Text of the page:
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“As Light Return” – The Telescopes are back with their ninth album. Evolving oscillations of guitar feedback screech and howl through thick layers of distortion. Overtones shift and drift and combine on a carpet of white noise. In the eye of the storm, the voice of Stephen Lawrie remains calm, almost detached. He intones a low, trance-like chant. The vocal is buried deep in the mix, the lyrics just barely discernible.



Atlanta’s valiant punks Black Lips release their first album in three years, Satan’s graffiti or God’s art?, on Vice Records. Produced by Sean Lennon at his studio compound in upstate New York throughout 2016, the album is the group’s most musically evolved to date, while still staying true to their original blistering take on fuzzy, dirty rock n roll.

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We’re finally approaching the release of new album “Every Valley” nears its release date of 7th July, but until then we have a few bits of news to impart…Earlier this month a few brave souls – comprising us, of course, plus our collaborators and featured artists Haiku Salut and some of our brassy gents – ventured deep into a somewhat chilly cave in south-east London to film the video for “They Gave Me A Lamp”.

The single is the second to be taken from the new album and follows Progress in trailing the main event. Speaking of which, we’ve also prepared two teaser videos of some of our special guests for the album.

To coincide with the arrival of Every Valley, we’re repeating our run of in-store shows from The Race For Space release and throwing in a pre-album bonus in the form of an album launch shows at a few UK venues.

Tickets are running low for a few of these so don’t hang about – to get a wristband for show entry you’ll need to pre-order from the shop directly, or, if you already have done, then you should be able to get in touch with the shop directly to register your interest.

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Rough Trade also inform us that at 9am on the day of the respective shows, they’ll be releasing around 70 wristbands in person at the shop itself, so if you miss out online then you can always try and head down there early.

We’ll be doing a shorter 45-50min set to whet your appetite, We’ve also confirmed a few more festival dates this summer, notably Latitude Festival, playing on the Main Stage on Sunday afternoon, as well as another trip up north-east to Newcastle Times Square supporting The Manic street Preachers.

Public Service Broadcasting announce their return with ‘Progress’

Two years on from their second album ‘The Race For Space’ – an album that sold them out Brixton Academy and was a whisker away from making the top ten Public Service Broadcasting are back with new single ‘Progress’,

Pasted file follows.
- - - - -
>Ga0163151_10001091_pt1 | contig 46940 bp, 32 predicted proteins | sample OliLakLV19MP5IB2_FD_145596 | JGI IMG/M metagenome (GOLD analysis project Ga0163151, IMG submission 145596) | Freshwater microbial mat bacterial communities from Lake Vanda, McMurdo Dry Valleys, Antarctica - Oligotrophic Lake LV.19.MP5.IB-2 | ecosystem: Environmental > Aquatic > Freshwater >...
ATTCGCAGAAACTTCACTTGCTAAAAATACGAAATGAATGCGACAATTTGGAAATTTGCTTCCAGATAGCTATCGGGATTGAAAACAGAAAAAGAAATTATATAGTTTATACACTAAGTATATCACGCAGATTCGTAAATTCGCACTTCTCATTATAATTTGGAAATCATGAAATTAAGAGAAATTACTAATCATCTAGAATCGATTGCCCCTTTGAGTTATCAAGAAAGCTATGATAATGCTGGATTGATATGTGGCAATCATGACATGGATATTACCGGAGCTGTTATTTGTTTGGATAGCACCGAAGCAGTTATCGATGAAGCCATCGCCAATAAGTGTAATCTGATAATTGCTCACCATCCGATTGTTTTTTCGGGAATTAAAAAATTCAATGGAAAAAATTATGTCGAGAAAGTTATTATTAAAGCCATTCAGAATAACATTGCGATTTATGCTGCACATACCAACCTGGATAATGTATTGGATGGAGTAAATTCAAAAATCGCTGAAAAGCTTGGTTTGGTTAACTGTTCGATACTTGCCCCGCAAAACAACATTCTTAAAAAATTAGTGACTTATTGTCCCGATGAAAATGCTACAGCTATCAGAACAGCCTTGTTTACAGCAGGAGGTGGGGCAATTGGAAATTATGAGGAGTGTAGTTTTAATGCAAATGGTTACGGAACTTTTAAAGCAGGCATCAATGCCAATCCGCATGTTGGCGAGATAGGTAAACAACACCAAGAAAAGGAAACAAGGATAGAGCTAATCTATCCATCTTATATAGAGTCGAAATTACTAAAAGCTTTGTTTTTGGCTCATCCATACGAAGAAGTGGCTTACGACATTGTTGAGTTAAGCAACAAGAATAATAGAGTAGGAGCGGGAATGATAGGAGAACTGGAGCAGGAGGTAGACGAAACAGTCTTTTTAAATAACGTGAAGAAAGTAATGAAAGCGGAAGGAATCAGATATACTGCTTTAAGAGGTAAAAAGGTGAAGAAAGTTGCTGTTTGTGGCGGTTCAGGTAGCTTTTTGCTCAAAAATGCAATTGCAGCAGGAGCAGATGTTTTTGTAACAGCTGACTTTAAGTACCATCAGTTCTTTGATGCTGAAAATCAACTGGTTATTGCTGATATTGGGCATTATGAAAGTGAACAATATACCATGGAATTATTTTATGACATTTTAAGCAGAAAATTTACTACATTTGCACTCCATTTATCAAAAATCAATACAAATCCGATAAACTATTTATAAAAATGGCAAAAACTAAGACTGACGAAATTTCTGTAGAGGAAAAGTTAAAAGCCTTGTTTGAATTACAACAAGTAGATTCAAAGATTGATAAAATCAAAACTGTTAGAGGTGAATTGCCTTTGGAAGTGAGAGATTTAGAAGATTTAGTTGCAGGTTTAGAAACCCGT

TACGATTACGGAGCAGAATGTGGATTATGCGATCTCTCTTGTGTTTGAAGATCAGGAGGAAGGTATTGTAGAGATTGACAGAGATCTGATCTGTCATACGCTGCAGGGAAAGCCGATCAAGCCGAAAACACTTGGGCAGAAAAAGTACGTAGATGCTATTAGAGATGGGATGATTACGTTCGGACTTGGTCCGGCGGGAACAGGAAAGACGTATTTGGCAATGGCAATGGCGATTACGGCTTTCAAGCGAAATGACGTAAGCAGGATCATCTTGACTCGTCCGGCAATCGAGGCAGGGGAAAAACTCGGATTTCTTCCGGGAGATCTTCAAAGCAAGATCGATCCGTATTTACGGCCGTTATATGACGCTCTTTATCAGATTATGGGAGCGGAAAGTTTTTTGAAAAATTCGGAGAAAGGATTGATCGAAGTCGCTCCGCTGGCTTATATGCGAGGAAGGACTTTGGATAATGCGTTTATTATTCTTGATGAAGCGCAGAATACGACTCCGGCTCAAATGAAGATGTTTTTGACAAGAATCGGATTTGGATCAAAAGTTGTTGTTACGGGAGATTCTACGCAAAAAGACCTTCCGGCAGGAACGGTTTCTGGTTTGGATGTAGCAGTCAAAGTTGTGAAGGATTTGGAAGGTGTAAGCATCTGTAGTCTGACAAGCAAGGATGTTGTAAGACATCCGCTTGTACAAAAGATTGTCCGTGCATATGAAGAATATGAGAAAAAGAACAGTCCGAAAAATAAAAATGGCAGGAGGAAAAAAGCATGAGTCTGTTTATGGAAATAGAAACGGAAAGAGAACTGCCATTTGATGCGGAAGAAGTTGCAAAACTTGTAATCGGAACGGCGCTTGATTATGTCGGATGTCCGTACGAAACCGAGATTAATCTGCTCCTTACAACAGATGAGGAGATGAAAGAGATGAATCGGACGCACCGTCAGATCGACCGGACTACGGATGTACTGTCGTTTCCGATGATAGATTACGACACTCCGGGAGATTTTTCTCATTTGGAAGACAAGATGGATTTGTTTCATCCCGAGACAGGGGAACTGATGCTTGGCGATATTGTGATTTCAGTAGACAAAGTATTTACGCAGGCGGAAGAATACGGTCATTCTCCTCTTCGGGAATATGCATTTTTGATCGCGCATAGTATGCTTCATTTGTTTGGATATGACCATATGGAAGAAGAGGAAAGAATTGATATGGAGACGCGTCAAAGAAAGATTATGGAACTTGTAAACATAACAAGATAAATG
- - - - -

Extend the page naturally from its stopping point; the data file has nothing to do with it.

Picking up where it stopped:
Progress’ features vocals from Camera Obscura’s Tracyanne Campbell, the first PSB single to bring in a guest vocalist, and her light, breezy voice sits perfectly alongside the band’s signature use of all manner of samples. Despite its bright, melody-fuelled exterior, ‘Progress’ has a meaning as strong as steel, and its outgoing refrain of “I believe in progress” could reverberate for days.

Talking about the new track, the band’s J. Wilgoose says: “I think some people have thought – wrongly, in my eyes – that what we do is about nostalgia, when to me it’s about celebrating human achievements,innovation and resilience, even in the face of overwhelming odds. This song is an attempt to state that more explicitly, especially at a time when certain regressive elements seem determined to take us back to some non-existent, halcyon 1950s era. Progress will win in the end .


Public Service Broadcasting’s upcoming third album is set to be announced soon.

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From the same misty mountaintop tape spool as August’s A Weird Exits, Thee Oh Sees bring the companion album An Odd Entrances.

Delving more towards the contemplative than the faceskinning aspects of its predecessor, this sister album is a cosmic exercise en plein aire with John Dwyer and company double-drum shuffling, lounging with cellos, following a flute around the groove, and spooling a few Grimm-dark lullabies along the way. Lurking in the grass are a snake or two, like the celestial facing instrumental buzz of “Unwrap The Fiend Pt. 1.”…But for the most part this is a relatively hushed affair, a morning rather than evening listen.

The band plans on donating half their profits from the first pressing to Elizabeth House, a local charity in Pasadena that specifically helps homeless women with children get back on their feet.

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Public Service Broadcasting are pleased to reveal the release of a double LP/CD live album of their sold-out performance at Brixton Academy from ‘The Race For Space’ Tour, recorded on 29th November 2015. A taster of this release can be viewed here as the band perform their celebration of the moon landings with crowd favourite, ‘Go’

“We first talked about the possibility of a live album and DVD a long while before Brixton and I have to confess that I ruled it out almost immediately” says frontman J. Willgoose, Esq. “I was persuaded over a few months, though, by both the reaction on the night – which was overwhelming – and of those who watched the stream as it went out live, that something special had occurred and it truly was worth documenting. Brixton had been a dream of mine ever since seeing the Manics there on their Everything Must Go tour many moons ago. Playing there as Public Service Broadcasting, and selling it out, was something I never even thought of as a possibility. It’s my favourite venue in the world and we wanted to make it a show to remember.”

The show features arena-level production crammed onto the Brixton stage with a 13- piece choir, 5-piece string section, expanded brass section, a longer set list, Smoke Fairies guesting on Valentina, a surprise special guest, dancers, pyrotechnics and more as the London-based band wow a hometown crowd with a very special performance. The release will be accompanied by a DVD filmed on the night along with an audio commentary from the band and bonus features.